FAQ - Diabetic Foot
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Diabetic foot....?

what causes necrosis , sensation loss , numbness of foot in diabetes ...

Inspect your feet every day, and seek care early if you do get a foot injury. Make sure your health care provider checks your feet at least once a year - more often if you have foot problems. Your health care provider should also give you a list and explain the do's and don'ts of foot care. Most people can prevent any serious foot problem by following some simple steps. So let's begin taking care of your feet today.

Your health care provider should perform a complete foot exam at least annually - more often if you have foot problems.

Remember to take off your socks and shoes while you wait for your physical examination.

Call or see your health care provider if you have cuts or breaks in the skin, or have an ingrown nail. Also, tell your health care provider if your foot changes color, shape, or just feels different (for example, becomes less sensitive or hurts).

If you have corns or calluses, your health care provider can trim them for you. Your health care provider can also trim your toenails if you cannot do so safely.

Because people with diabetes are more prone to foot problems, a foot care specialist may be on your health care team.

Caring for Your Feet
There are many things you can do to keep your feet healthy.

Take care of your diabetes. Work with your health care team to keep your blood glucose in your target range.

Check your feet every day. Look at your bare feet for red spots, cuts, swelling, and blisters. If you cannot see the bottoms of your feet, use a mirror or ask someone for help.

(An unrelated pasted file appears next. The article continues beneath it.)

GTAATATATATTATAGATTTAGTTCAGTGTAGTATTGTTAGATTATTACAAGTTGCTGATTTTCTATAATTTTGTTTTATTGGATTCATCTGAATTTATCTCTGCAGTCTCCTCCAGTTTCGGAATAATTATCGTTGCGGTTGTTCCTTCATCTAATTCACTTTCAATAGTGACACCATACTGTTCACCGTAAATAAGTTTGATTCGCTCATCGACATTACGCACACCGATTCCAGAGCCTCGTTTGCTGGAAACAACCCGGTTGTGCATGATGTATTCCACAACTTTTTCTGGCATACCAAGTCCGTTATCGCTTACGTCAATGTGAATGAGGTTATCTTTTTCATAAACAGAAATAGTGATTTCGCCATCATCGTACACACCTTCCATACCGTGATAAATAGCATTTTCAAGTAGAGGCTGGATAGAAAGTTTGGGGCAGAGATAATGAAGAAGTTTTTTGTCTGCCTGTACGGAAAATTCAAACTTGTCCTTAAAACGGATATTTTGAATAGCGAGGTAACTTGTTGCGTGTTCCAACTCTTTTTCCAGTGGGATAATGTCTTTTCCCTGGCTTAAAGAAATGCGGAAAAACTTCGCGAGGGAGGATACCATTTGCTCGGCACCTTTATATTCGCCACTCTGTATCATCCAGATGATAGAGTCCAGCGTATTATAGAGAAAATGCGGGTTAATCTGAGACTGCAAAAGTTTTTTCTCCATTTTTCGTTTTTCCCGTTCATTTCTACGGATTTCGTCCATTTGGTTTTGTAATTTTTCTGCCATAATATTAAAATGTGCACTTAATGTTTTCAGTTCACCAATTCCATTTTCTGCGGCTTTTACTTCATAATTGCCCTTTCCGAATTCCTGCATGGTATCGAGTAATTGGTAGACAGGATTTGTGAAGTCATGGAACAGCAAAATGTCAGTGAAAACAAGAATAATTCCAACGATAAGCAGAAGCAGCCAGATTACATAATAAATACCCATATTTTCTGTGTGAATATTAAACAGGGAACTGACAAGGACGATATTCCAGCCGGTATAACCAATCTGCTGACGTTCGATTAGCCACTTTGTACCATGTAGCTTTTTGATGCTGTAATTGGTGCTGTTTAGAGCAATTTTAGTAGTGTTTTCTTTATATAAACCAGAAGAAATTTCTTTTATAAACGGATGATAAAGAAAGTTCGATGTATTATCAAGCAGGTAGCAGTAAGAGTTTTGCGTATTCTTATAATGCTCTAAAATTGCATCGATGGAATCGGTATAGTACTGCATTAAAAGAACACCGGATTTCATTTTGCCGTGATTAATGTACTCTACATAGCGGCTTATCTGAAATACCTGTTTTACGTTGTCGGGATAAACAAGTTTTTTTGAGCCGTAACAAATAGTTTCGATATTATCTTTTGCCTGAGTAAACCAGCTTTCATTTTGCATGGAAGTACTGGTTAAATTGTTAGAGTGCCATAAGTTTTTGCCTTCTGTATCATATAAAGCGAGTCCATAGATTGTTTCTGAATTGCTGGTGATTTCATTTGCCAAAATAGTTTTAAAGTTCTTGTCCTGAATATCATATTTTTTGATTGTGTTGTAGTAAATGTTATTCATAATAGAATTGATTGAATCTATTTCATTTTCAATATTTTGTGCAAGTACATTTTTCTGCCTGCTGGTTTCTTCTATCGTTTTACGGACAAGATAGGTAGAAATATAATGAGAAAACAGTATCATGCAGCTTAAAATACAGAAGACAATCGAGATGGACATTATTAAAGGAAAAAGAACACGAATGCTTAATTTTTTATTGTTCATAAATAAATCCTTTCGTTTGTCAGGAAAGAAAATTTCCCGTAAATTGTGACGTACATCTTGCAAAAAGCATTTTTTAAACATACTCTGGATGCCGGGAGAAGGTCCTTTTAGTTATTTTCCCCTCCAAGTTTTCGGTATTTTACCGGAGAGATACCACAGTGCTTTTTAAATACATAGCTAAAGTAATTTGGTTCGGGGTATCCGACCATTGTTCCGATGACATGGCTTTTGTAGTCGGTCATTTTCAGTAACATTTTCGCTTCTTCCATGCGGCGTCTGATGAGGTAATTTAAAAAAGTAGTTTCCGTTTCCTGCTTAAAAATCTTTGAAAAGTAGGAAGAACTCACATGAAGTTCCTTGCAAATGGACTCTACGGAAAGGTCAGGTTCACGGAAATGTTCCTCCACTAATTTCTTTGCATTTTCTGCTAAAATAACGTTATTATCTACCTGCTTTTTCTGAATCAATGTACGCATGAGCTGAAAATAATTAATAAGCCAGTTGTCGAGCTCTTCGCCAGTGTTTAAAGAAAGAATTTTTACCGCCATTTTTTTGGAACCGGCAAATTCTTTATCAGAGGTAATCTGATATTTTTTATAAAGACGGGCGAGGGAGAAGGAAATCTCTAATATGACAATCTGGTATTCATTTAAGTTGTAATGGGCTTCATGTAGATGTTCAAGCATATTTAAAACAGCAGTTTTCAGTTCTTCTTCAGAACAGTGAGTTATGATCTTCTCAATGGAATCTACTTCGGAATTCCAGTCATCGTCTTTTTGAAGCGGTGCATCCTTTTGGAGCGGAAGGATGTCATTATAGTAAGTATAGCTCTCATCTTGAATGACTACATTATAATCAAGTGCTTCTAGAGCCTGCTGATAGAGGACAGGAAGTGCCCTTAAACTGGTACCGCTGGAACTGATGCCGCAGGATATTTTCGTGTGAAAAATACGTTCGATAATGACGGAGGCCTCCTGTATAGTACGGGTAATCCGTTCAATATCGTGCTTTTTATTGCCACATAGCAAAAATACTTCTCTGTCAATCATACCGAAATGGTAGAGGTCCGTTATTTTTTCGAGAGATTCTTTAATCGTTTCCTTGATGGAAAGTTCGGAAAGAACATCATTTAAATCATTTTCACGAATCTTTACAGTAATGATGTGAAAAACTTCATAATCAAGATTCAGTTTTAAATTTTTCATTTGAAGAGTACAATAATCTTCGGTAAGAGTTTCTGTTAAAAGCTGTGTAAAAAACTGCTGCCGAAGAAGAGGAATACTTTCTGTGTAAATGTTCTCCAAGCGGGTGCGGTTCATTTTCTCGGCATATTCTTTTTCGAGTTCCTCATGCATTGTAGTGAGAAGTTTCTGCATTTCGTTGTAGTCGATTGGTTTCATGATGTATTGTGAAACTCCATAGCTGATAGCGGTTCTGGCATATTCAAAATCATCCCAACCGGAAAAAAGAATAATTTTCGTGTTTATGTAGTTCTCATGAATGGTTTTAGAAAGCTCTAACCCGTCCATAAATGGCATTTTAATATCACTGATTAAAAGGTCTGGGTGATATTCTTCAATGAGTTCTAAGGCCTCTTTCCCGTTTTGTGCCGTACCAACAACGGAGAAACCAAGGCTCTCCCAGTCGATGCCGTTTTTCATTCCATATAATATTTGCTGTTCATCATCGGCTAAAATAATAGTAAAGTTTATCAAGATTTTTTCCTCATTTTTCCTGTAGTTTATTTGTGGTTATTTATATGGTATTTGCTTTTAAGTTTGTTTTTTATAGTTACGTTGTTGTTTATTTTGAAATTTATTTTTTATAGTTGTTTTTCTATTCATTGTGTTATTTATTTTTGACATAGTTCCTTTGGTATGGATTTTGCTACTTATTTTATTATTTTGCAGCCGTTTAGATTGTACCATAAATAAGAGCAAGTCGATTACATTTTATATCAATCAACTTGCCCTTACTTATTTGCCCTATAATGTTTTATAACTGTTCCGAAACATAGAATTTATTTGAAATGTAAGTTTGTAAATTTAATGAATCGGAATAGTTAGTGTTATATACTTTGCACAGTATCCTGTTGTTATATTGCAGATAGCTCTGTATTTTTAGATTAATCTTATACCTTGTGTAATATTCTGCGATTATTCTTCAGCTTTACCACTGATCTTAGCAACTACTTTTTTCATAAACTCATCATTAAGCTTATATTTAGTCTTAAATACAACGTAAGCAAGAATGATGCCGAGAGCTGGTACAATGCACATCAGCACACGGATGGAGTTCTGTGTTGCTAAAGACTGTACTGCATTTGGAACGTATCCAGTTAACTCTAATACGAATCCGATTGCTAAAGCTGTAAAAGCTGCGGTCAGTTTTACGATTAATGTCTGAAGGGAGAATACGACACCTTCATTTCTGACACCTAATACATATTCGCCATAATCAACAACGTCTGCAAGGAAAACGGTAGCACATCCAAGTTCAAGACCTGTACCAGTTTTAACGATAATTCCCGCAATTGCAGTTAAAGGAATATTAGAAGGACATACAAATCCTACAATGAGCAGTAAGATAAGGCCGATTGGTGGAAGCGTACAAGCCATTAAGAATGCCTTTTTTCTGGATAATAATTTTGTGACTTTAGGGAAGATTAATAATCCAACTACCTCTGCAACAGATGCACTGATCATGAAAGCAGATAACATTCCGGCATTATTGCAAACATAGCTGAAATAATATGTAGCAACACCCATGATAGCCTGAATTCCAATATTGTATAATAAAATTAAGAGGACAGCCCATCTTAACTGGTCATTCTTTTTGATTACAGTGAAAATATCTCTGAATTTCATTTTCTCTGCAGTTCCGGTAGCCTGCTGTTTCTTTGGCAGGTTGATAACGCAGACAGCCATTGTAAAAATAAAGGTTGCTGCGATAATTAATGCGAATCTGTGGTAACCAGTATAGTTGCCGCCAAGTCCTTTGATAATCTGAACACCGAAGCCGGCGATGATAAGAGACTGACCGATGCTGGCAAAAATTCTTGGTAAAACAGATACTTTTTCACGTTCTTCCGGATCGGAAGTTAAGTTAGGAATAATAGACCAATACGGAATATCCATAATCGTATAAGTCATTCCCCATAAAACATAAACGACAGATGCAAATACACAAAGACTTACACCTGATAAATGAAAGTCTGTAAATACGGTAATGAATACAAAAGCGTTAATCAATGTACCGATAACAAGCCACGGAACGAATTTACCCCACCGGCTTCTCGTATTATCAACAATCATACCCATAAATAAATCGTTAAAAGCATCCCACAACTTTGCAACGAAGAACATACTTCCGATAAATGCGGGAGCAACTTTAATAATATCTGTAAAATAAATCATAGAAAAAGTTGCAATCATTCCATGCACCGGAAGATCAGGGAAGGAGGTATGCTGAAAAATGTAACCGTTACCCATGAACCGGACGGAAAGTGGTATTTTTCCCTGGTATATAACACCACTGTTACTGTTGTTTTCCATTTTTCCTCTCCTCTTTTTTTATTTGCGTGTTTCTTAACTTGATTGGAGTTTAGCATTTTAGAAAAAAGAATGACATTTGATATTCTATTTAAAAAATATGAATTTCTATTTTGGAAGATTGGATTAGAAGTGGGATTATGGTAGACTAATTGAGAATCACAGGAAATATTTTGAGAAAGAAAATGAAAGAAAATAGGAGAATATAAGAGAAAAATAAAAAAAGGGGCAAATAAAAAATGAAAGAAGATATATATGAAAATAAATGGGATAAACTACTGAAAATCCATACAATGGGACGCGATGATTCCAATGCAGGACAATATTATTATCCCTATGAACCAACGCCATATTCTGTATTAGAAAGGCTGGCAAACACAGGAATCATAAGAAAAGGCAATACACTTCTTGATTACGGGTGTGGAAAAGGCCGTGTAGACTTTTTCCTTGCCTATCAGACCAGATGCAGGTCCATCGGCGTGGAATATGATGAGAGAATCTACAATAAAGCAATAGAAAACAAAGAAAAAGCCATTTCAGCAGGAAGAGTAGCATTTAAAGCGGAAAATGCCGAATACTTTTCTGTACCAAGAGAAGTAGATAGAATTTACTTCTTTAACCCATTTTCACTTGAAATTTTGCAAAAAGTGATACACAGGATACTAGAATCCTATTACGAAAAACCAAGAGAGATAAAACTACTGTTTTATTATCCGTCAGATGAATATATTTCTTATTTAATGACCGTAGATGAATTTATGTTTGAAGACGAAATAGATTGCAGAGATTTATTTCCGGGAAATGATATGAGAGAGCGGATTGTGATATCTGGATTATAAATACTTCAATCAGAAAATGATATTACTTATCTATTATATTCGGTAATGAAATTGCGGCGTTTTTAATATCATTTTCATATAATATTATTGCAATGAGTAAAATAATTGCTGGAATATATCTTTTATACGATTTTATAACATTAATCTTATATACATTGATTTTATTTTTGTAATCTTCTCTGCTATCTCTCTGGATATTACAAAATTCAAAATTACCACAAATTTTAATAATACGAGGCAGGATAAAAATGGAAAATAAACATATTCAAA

Be more active. Plan your physical activity program with your health team.

Ask your doctor about Medicare coverage for special shoes.

Wash your feet every day. Dry them carefully, especially between the toes.

Keep your skin soft and smooth. Rub a thin coat of skin lotion over the tops and bottoms of your feet, but not between your toes.

If you can see and reach your toenails, trim them when needed. Trim your toenails straight across and file the edges with an emery board or nail file.

Wear shoes and socks at all times. Never walk barefoot. Wear comfortable shoes that fit well and protect your feet. Check inside your shoes before wearing them. Make sure the lining is smooth and there are no objects inside.

Protect your feet from hot and cold. Wear shoes at the beach or on hot pavement. Don't put your feet into hot water. Test water before putting your feet in it just as you would before bathing a baby. Never use hot water bottles, heating pads, or electric blankets. You can burn your feet without realizing it.

Keep the blood flowing to your feet. Put your feet up when sitting. Wiggle your toes and move your ankles up and down for 5 minutes, two (2) or three (3) times a day. Don't cross your legs for long periods of time. Don't smoke.

Get started now. Begin taking good care of your feet today. Set a time every day to check your feet.  (+ info)

Any tips for someone with diabetic foot who will go on a long flight?

My dad has a diabetic foot (no ulcers only discoloration) and will go on a long flight around 13 hrs. I'm worried that his foot might swell during the long flight.

Reducing diabetic foot complications is a struggle every diabetic must face in time. Symptoms can vary but the first sign is an elevated temperature in the foot itself. An elevated A1C is a definite predictor of complications are on there way. The higher your A1C the greater the risk as A1C is the indicator over time if your levels are high. Daily tests only indicate that day or particular time what your blood glucose level is and how to correct it. Foot lesions or ulcers can become infected easily and will need antibiotic therapy if they do.

Daily Foot Care Hints

Inspect your feet daily or have someone do it for you. Any signs of redness, trauma, skin color change, cracking should be noted and passed on to your diabetes management team. Using a mirror on a handle or the floor will aid in inspecting all parts of the foot.

Clips your nails on a weekly basis and clip nails straight across making sure to smooth out all rough edges.

Keep your foot skin well hydrated with a good cream or petroleum jelly made for diabetic foot care.

When calluses, corns or toe nails become a problem, always consult your doctor or a podiatrist.

Always wear shoes or protective slippers on your feet. Even a simple sock will help prevent injury to the foot due to diabetes.